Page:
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13 March 2018
Ancient humans survived supervolcano eruption
The eruption of the Mount Toba supervolcano (also known as a caldera) in Sumatra 74,000 years ago was one of Earth’s most explosive volcanic events. It threw a massive amount of ash and dust into the atmosphere, disrupting the climate to the extent that it may have caused a global volcanic winter lasting several years, leading to widespread population crashes and possibly pushing some species – including humans – to the brink of extinction.
However, in a paper published online in Nature this week, researchers show that at least one group of early humans managed to flourish through the period of the eruption and its after effects.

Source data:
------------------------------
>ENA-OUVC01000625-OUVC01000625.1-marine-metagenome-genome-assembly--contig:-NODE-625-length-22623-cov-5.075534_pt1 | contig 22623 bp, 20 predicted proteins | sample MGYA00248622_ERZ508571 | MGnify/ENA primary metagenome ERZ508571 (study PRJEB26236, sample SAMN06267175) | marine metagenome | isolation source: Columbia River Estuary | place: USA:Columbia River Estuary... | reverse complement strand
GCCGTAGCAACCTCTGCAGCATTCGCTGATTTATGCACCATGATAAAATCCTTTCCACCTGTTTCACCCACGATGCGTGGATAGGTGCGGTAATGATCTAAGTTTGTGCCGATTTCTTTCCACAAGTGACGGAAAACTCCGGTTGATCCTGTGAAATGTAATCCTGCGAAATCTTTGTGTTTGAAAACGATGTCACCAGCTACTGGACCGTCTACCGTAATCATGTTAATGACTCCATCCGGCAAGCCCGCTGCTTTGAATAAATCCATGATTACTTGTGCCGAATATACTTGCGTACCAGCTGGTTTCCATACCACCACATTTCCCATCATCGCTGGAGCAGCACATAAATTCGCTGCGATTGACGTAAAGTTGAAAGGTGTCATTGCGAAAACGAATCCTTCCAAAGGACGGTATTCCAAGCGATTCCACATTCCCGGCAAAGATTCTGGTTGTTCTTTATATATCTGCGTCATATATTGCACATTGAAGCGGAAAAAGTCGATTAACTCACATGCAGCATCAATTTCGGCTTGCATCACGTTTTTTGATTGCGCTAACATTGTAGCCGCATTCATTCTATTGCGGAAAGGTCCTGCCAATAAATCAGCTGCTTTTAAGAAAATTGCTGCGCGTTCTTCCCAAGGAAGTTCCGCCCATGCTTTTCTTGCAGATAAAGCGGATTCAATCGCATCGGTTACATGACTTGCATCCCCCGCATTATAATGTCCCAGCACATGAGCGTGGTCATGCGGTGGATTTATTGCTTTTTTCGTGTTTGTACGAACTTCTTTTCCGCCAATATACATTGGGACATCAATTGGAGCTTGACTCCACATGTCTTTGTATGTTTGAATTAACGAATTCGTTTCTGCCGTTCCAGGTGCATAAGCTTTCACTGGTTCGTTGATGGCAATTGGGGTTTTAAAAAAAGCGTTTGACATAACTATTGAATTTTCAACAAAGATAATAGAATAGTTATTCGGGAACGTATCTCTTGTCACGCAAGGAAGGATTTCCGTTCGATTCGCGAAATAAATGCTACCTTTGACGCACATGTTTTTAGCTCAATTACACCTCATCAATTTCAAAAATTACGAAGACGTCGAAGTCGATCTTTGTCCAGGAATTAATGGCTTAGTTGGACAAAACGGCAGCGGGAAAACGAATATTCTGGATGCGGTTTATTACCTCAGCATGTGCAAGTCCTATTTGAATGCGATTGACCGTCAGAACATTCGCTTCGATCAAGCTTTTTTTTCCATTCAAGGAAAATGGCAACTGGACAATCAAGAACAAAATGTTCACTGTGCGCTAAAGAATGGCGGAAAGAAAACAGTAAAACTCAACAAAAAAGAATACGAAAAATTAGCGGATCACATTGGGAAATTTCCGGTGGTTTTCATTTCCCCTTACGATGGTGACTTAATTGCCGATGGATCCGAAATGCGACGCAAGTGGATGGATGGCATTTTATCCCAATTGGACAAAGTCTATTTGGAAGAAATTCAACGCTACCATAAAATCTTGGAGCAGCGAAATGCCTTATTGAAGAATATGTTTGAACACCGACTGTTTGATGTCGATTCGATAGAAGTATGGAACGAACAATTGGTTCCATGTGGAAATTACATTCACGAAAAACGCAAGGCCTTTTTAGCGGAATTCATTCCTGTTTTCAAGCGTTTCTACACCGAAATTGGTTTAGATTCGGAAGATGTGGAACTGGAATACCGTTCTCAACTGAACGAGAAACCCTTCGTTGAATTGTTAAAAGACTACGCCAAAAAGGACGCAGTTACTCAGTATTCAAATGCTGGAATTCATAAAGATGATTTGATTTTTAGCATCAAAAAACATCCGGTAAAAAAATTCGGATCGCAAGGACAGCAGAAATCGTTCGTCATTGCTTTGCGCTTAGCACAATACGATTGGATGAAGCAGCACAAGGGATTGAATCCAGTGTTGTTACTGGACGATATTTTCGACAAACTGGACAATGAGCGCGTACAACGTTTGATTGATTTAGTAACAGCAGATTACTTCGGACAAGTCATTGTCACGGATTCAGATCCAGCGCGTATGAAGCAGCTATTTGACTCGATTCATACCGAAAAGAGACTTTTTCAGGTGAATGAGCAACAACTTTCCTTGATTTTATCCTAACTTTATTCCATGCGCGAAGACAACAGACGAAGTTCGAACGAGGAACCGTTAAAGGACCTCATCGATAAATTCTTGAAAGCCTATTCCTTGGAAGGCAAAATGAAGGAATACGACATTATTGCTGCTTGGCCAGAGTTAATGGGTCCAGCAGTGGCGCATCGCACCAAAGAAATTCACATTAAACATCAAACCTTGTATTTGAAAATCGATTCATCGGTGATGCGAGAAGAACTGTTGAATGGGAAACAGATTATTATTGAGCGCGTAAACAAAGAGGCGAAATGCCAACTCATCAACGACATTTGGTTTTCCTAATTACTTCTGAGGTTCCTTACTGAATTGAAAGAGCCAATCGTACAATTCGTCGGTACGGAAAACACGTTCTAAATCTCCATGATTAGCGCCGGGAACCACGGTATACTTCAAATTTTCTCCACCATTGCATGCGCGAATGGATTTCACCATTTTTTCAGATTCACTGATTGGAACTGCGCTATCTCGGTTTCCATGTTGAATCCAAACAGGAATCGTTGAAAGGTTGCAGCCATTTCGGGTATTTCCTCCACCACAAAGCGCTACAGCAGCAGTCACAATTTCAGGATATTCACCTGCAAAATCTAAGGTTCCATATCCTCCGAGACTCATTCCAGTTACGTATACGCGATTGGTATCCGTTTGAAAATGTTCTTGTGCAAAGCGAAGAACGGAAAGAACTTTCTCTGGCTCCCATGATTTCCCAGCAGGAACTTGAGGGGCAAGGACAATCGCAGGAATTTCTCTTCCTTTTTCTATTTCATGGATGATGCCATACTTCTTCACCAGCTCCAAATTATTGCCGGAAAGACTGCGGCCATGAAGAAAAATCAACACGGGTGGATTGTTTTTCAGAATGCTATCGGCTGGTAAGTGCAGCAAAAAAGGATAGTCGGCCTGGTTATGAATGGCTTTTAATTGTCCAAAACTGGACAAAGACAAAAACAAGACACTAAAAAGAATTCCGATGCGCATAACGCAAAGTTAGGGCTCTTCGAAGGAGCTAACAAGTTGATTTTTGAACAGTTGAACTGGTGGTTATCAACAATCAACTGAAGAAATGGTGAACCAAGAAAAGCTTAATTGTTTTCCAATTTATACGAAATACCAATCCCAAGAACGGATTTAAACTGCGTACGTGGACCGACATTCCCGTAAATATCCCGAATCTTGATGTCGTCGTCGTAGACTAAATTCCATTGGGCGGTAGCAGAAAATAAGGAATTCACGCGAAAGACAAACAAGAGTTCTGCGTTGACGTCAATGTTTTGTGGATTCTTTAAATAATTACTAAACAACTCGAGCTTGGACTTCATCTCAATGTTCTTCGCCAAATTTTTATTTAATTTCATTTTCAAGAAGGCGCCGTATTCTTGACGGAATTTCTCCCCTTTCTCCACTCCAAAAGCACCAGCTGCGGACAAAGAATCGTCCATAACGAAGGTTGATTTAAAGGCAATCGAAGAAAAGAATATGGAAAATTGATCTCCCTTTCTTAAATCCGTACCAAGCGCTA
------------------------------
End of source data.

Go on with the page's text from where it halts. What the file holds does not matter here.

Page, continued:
The scientists, including Professor Zenobia Jacobs from the University of Wollongong (UOW), studied two archaeological sites on the southern coast of South Africa – Pinnacle Point and Vleesbaai – that have been dated to around the time of the Toba eruption. There is evidence that people occupied the sites continuously from 90,000 to 50,000 years ago. Read more...
5 February 2018
Call for scientists to lead action on climate change
In Nature column, Dr Sarah Hamylton urges scientists to take a stand
In an opinion piece in the prestigious scientific journal Nature, University of Wollongong researcher Dr Sarah Hamylton writes about the emotional challenges facing environmental scientists as the effects of climate change become more obvious and more widespread. She urges more scientists to take a stand on the issue. Read more...
The Mike Morwood Memorial Website
A dedicated website has been developed and will be used as a memorial to Mike and the legacy he has left. Visit Mike's memorial website.